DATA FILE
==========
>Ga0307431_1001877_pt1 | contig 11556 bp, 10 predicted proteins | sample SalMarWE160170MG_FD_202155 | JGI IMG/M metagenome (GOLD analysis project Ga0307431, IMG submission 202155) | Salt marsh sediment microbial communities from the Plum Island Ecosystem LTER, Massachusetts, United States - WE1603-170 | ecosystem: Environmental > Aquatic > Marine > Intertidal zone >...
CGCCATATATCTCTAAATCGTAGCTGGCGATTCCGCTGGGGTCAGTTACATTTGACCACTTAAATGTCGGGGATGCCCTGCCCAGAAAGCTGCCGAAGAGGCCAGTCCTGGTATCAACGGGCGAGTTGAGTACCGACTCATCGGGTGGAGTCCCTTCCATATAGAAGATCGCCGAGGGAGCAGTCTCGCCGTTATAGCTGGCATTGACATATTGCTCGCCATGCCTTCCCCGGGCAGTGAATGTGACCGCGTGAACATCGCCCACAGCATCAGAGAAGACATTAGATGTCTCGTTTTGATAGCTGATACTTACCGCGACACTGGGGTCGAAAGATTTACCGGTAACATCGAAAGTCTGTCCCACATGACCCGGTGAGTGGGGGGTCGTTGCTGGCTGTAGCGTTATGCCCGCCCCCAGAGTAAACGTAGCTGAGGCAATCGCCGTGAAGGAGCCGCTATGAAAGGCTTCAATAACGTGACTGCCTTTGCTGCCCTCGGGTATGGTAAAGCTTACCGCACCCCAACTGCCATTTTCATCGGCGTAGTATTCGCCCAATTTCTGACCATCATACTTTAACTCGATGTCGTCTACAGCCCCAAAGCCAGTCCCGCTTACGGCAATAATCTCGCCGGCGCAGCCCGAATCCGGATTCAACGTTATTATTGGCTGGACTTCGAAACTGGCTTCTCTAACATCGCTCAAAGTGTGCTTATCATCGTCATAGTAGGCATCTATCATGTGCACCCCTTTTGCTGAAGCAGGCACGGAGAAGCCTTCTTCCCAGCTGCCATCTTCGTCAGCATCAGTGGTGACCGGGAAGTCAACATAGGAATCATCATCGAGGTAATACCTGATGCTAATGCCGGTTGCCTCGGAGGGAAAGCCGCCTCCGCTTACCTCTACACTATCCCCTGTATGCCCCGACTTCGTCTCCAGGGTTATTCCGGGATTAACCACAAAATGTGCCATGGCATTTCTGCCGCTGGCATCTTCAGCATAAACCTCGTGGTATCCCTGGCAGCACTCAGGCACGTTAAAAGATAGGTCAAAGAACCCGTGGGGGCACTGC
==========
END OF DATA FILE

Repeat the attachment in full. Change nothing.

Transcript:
>Ga0307431_1001877_pt1 | contig 11556 bp, 10 predicted proteins | sample SalMarWE160170MG_FD_202155 | JGI IMG/M metagenome (GOLD analysis project Ga0307431, IMG submission 202155) | Salt marsh sediment microbial communities from the Plum Island Ecosystem LTER, Massachusetts, United States - WE1603-170 | ecosystem: Environmental > Aquatic > Marine > Intertidal zone >...
CGCCATATATCTCTAAATCGTAGCTGGCGATTCCGCTGGGGTCAGTTACATTTGACCACTTAAATGTCGGGGATGCCCTGCCCAGAAAGCTGCCGAAGAGGCCAGTCCTGGTATCAACGGGCGAGTTGAGTACCGACTCATCGGGTGGAGTCCCTTCCATATAGAAGATCGCCGAGGGAGCAGTCTCGCCGTTATAGCTGGCATTGACATATTGCTCGCCATGCCTTCCCCGGGCAGTGAATGTGACCGCGTGAACATCGCCCACAGCATCAGAGAAGACATTAGATGTCTCGTTTTGATAGCTGATACTTACCGCGACACTGGGGTCGAAAGATTTACCGGTAACATCGAAAGTCTGTCCCACATGACCCGGTGAGTGGGGGGTCGTTGCTGGCTGTAGCGTTATGCCCGCCCCCAGAGTAAACGTAGCTGAGGCAATCGCCGTGAAGGAGCCGCTATGAAAGGCTTCAATAACGTGACTGCCTTTGCTGCCCTCGGGTATGGTAAAGCTTACCGCACCCCAACTGCCATTTTCATCGGCGTAGTATTCGCCCAATTTCTGACCATCATACTTTAACTCGATGTCGTCTACAGCCCCAAAGCCAGTCCCGCTTACGGCAATAATCTCGCCGGCGCAGCCCGAATCCGGATTCAACGTTATTATTGGCTGGACTTCGAAACTGGCTTCTCTAACATCGCTCAAAGTGTGCTTATCATCGTCATAGTAGGCATCTATCATGTGCACCCCTTTTGCTGAAGCAGGCACGGAGAAGCCTTCTTCCCAGCTGCCATCTTCGTCAGCATCAGTGGTGACCGGGAAGTCAACATAGGAATCATCATCGAGGTAATACCTGATGCTAATGCCGGTTGCCTCGGAGGGAAAGCCGCCTCCGCTTACCTCTACACTATCCCCTGTATGCCCCGACTTCGTCTCCAGGGTTATTCCGGGATTAACCACAAAATGTGCCATGGCATTTCTGCCGCTGGCATCTTCAGCATAAACCTCGTGGTATCCCTGGCAGCACTCAGGCACGTTAAAAGATAGGTCAAAGAACCCGTGGGGGCACTGC